4 — 3160 West 4th Ave., Vancouver

Type: 2-bedroom, 1-bathroom townhouse
Size: 832 sq. ft.
B.C. Assessment, 2011: $516,000
Listed for: $514,800
Sold for: $500,000
Sold on: Dec. 4
Days on market: 29
Listing agent: Colette Gerber at RE/MAX Select Properties
Buyers agent: Ruthie Shugarman at Dexter Associates Realty

The big sell: This townhouse in the Avanti complex on Vancouver’s West Fourth Avenue is accessed via an inner courtyard, and according to agent Colette Gerber, that acts as a buffer against the traffic noise and creates a much quieter interior. Since it was built in 2000, the seller has upgraded the unit and installed some mirror arrangements that give the illusion of a much larger space. The home has a gas fireplace, engineered hardwood flooring, and has been painted in designer hues. The rear patio — with its south-facing exposure — ensures that maximum light enters the home. Both bedrooms are upstairs; the front one has been transformed into an office/guest room through the addition of a Murphy bed and a built-in desk and shelving. There is a large in-suite storage area, underground parking, and the building is pet- and rental-friendly.

© Copyright (c) The Vancouver Sun

The price of homes in Canada is set to rise in 2012

Friday, January 13th, 2012

The price of homes in Canada will continue rising this year, but Toronto and Vancouver’s housing markets will grow much more slowly, predicts the country’s largest real estate broker.

Low mortgage rates will continue underpinning housing demand despite the weakening economy, said Royal LePage Real Estate Services in its annual housing outlook Thursday.

LePage president and CEO Phil Soper said that predictions from housing experts and economists for a drop in prices for 2012 are wrong as mortgage rates remain near record lows.

“Interest rates are the primary driver behind activity levels in the marketplace,” Soper said. “People buy homes on the payments that they will be making, not on the sticker price of a particular home.”

Most experts believe interest rates will remain stable for this year and well into next as the economy expands sluggishly, but eventually rates should rise with stronger growth.

Royal LePage, which franchises real estate agencies across the country, predicted the national average price for resale homes will rise 2.8 per cent by the end of the year.

The forecast follows a gain of 4.2 per cent in the national average price for a standard two-storey home to $375,427 in the just completed fourth quarter of 2011.

In Vancouver, a standard two-storey home had an average price of $1.1 million in the fourth quarter, up 10.9 per cent from a year earlier, while Toronto saw a home in the same category gain 4.2 per cent to $629,000.

But for 2012, Royal LePage expects prices in Vancouver to gain about 2.3 per cent, while Toronto is expected to see growth of 2.6 per cent.

Regina is expected to lead the country with gains of five per cent for the year, reflecting the sharp growth in Saskatchewan, a province rich in potash, oil, uranium and other resources.

Soper noted that affordability in Vancouver is “on a knife’s edge” as people spend upwards of 70 per cent of their post-tax income on their mortgage, property taxes and utilities.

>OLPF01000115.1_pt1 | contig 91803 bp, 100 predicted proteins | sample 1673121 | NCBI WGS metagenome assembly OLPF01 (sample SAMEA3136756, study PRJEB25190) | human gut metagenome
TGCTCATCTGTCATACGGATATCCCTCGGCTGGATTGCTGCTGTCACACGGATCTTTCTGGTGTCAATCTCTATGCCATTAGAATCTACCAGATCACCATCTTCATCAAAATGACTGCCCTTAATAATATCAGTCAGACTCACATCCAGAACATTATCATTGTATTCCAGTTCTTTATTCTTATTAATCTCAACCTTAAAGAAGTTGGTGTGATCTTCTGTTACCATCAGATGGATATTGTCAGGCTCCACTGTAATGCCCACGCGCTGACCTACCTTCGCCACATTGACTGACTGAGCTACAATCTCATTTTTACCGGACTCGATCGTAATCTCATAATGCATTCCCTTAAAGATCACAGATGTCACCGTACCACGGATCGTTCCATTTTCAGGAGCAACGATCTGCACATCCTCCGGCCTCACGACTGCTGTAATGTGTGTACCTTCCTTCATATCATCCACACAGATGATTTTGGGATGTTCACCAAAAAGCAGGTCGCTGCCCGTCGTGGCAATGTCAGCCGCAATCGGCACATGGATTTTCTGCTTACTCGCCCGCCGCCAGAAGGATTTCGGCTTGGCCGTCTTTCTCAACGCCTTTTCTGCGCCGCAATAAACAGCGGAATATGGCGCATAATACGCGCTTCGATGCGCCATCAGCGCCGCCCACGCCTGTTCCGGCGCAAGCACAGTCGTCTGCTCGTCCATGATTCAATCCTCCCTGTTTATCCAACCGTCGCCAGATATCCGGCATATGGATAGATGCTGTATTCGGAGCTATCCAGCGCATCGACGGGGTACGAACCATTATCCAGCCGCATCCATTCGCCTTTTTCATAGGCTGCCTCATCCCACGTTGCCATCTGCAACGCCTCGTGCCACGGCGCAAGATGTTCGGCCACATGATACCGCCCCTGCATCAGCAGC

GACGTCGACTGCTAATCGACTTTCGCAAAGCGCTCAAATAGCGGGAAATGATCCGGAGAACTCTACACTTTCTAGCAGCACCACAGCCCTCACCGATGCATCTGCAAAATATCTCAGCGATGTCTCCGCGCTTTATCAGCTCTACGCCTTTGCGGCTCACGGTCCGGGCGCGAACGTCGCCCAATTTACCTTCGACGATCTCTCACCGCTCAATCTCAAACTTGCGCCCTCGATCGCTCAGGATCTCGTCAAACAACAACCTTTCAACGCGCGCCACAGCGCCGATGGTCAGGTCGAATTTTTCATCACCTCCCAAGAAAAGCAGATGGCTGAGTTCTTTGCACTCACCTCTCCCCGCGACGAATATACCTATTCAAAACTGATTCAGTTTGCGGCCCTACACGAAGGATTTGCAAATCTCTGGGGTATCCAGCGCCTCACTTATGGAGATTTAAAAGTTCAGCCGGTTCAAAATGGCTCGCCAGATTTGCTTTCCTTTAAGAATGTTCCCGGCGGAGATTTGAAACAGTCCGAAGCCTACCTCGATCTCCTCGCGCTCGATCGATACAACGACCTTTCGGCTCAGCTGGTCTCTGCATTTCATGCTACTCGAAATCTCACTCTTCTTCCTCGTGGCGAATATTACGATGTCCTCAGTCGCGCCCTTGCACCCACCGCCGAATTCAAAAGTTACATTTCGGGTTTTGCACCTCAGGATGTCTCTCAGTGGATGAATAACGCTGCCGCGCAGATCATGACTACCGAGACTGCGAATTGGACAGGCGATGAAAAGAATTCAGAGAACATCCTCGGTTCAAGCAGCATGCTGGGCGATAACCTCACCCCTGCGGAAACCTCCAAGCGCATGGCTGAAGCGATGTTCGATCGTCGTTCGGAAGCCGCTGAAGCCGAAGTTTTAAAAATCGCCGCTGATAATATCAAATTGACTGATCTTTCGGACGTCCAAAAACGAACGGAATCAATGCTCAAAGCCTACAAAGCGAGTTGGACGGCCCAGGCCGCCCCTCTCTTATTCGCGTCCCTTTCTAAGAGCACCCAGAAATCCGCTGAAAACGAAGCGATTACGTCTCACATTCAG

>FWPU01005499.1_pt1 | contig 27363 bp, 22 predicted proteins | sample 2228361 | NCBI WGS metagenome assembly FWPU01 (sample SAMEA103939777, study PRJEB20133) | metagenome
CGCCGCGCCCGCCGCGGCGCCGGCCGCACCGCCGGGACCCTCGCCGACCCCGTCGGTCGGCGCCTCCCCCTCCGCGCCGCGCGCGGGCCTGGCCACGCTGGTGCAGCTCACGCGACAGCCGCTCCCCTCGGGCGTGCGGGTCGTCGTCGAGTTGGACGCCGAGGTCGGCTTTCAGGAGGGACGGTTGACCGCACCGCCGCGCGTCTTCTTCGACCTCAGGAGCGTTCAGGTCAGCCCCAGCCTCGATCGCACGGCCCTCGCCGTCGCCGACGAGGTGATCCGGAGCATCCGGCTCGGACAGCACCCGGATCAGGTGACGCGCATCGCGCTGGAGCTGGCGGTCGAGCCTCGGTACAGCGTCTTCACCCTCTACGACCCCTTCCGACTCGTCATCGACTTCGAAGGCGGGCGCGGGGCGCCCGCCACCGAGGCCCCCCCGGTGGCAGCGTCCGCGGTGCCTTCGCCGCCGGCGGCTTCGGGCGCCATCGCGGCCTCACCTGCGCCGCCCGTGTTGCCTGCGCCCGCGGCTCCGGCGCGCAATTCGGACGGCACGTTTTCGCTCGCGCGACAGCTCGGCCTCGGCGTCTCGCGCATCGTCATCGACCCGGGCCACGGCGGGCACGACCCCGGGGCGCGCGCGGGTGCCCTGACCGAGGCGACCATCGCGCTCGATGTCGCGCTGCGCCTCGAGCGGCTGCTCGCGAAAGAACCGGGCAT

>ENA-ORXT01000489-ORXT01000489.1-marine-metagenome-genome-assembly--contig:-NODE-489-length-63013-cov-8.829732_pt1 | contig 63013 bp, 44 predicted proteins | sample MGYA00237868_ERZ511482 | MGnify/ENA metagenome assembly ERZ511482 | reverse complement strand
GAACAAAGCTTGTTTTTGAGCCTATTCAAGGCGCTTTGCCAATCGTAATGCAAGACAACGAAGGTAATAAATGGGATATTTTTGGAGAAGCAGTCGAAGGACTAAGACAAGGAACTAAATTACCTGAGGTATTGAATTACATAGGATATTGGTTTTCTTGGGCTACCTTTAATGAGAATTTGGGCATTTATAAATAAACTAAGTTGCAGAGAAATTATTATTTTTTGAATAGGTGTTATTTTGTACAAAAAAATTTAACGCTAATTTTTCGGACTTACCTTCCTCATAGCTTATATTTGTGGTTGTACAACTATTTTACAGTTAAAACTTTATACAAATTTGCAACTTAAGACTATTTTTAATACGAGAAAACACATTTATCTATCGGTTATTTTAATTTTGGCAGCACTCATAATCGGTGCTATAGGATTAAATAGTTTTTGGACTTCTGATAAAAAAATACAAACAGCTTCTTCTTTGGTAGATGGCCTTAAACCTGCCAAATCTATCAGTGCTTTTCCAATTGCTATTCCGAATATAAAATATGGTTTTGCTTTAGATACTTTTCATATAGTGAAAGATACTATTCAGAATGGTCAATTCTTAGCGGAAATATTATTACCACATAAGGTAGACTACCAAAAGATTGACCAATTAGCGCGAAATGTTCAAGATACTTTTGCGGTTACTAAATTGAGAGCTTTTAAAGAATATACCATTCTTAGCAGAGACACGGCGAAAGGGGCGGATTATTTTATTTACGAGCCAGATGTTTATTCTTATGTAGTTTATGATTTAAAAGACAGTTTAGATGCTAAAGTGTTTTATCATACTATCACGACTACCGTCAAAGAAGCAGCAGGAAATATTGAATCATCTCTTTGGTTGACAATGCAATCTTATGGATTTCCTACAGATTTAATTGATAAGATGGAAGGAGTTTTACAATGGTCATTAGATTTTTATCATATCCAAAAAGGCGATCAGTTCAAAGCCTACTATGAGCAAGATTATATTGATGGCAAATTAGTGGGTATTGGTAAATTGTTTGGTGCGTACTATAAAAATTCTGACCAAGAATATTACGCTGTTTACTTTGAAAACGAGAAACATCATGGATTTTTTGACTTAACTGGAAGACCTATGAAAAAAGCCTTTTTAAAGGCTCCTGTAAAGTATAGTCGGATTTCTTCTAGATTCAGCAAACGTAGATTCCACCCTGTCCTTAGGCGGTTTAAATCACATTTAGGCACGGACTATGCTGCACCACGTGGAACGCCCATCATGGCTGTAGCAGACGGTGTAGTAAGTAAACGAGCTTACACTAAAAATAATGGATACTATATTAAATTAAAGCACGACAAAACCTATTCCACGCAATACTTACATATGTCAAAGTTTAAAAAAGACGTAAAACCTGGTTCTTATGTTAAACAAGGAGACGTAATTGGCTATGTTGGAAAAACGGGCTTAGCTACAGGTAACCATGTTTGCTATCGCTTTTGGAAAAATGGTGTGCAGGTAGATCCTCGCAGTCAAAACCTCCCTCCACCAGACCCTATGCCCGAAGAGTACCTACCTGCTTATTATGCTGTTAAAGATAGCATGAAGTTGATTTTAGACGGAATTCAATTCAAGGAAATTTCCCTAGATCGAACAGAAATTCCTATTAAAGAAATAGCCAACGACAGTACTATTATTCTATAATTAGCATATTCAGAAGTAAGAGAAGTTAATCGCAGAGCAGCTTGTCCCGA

The economic slowdown in China may also affect the market in Vancouver, which has a large Chinese-Canadian population with economic and business ties to China.

“If the investment from China slows, it will change the high-end and certain neighbourhoods,” Soper said, noting that the west side of Vancouver, West Vancouver and Richmond have all seen in influx of wealthy Chinese buyers.

The International Monetary Fund has said that Canadian homes on average are 10 per cent overpriced and warned it may be a factor that puts the country’s economic recovery at risk.

The Bank of Canada has also repeatedly cautioned prospective buyers to guard against being lured by low mortgage costs because interest rates and therefore monthly payments, will eventually increase as the economy gets stronger.

However Soper suggested that moves made by Ottawa to tighten mortgage lending rules have helped limit the risks.

“The government has made small but significant regulatory changes that have restricted access to the more risky mortgage products post the recession,” he said.

The Royal LePage forecast came as the Statistics Canada reported the price of new homes rose again in November, led by gains in Toronto and Montreal.

The government agency’s new housing price index rose 0.3 per cent in November, after a 0.2 per cent increase in October. On an annual basis, the index was 2.5 per cent higher in November compared with November 2010.

The largest year-over-year price increases reported by Statistics Canada were in Toronto and Oshawa, Ont., where they were up 6.2 per cent.

In the fourth quarter, the average price for detached bungalows rose 7.2 per cent from a year earlier to $532,137; prices for standard two-storey homes rose 4.2 per cent to $629,188 and standard condos rose 3.4 per cent to $347,659.

In Victoria and Saint John, N.B., house prices were flat or slightly down in the fourth quarter year over year.

In Saint John, detached bungalows fell 2.2 per cent year-over-year to $179,946, while standard two-storey properties slipped 0.3 per cent to $298,076. Condos were the exception, with average prices climbing 16.1 per cent year-over-year to $159,370, although LePage said those increases weren’t typical.

In Victoria, standard two-storey homes were unchanged, with prices remaining at $480,000 while detached bungalows slipped 0.8 per cent to $486,000 and condos dropping 1.1 per cent to $282,000.

Source: Craig Wong, The Canadian Press

The number of new homes being built in Metro Vancouver was up 17% in 2011

Wednesday, January 11th, 2012

Housing starts jumped 17 per cent last year in Metro Vancouver as buyer interest improved and builders responded by launching new projects.

The 17,867 new starts across the region was about 2,600 higher than 2010 and more than twice as many as in 2009, when the construction industry swooned amid the global financial crisis.